Interview with Seven Day Sleep

Photo credit: Jeremy Saffer

Photo credit: Jeremy Saffer

“If you like it, create it and don’t make it perfect based on what other people are telling you, because at the end of the day there will always will be someone telling you it could be better.” -Seven Day Sleep

A couple of weeks ago we checked out Seven Day Sleep’s upcoming EP A Home For Disgusting Fairies. And although these amazing musicians are busy working on the EP, they took some time to answer a few questions about their musical histories, influences, and their philosophies about music. Check out what they had to say.


How did you and your band meet?

Seven Day Sleep: Through a mutual friend.

Where are you and your band from?

SDS: Can and Okan are from Turkey, and Sofia is from Switzerland.

Thinking back to early childhood, what was your first experience with music?

Sofia: Well, my dad was always planning music in the background and I was always was trying to learn a new instrument. He was also the first person to take me a concert, I believe it was Alicia Keys performing at the Monreux Jazz festival.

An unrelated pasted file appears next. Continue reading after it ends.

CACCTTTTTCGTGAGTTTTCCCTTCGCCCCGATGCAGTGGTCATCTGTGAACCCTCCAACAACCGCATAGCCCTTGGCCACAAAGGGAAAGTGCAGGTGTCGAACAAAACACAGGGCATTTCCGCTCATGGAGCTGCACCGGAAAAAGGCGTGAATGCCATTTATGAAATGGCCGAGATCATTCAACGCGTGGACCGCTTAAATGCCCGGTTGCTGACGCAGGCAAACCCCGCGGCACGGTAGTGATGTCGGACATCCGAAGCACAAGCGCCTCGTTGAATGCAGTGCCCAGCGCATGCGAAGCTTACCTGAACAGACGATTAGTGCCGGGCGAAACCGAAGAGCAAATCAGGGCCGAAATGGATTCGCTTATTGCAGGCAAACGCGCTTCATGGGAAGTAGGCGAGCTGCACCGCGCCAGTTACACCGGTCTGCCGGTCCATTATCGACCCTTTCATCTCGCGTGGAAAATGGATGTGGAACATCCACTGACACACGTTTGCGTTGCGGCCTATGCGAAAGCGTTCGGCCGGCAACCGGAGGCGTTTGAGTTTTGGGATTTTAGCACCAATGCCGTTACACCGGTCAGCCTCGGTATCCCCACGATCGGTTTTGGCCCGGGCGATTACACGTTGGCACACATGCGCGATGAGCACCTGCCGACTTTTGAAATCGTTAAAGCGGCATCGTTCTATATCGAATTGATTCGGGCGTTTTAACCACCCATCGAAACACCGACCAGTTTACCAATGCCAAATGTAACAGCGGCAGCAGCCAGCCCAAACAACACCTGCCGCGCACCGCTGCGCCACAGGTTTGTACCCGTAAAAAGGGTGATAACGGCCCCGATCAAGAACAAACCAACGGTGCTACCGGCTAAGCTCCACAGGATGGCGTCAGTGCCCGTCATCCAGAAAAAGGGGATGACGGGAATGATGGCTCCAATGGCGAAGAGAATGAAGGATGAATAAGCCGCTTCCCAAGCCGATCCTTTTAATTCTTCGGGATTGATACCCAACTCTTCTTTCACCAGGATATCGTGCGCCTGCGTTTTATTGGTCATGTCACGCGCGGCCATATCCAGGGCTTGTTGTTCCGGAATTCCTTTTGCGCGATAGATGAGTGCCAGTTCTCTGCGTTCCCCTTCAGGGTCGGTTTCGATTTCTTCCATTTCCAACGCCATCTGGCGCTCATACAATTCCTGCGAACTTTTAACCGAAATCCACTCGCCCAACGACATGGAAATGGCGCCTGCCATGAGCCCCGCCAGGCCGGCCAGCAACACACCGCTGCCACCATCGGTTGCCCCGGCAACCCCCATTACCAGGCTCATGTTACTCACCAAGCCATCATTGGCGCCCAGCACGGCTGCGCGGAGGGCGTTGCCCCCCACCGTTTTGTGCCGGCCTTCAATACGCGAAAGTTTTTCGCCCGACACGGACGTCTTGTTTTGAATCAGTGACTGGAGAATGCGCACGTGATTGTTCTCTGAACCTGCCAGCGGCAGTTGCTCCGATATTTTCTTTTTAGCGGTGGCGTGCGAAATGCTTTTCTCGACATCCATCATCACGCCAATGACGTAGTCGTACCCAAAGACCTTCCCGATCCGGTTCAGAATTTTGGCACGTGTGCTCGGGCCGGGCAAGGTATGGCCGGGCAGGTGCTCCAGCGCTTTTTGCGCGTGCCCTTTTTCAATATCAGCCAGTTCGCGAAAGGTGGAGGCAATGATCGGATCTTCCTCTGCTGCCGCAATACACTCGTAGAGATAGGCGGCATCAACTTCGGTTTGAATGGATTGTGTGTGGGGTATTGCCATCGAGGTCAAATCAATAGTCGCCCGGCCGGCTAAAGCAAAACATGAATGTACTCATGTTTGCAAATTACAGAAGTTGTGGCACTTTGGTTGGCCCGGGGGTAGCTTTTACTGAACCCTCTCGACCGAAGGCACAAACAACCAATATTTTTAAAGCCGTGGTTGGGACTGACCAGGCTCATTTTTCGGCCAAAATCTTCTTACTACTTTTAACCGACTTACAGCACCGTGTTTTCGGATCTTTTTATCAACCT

Can: My big sister’s Metallica, Nirvana, Pink Floyd and Iron Maiden albums.

Okan: Actually, there wasn’t anybody interested in learning musical instrument in my family, but my first instrument was an acoustic guitar which my big brother had never played. 🙂 The first concert I went to was a Turkish metal band “Pentagram”.

What type of music did you hear the most growing up? Is it different from what you listen to now?

Sofia: I still listen to a lot of the artist or bands I was exposed to as a kid, but over the years as new music comes out of course I listening to new music. I will always be listening to new music because people are constantly creating and finding new ways of expression, and this gets me inspired as well as reminiscing on old artists.

Okan: I used to listen to metal and hardcore bands a lot in high school. As I grew up my music taste got mellower.

Can: There was a lot of 90’s Turkish Pop Music in my childhood. In mid-school I discovered punk and everything has changed for me. I’m still listening those bands and those albums, but I added so much more genre to my archive since then.

What was the first song that you ever sang?

Sofia: Can’t remember what the first song was that I sang because I was to little, but I can remember the first song I ever learned to sing and that “I Will Survive” by Gloria Gaynor.

What made you first realize you wanted to pursue a career in music?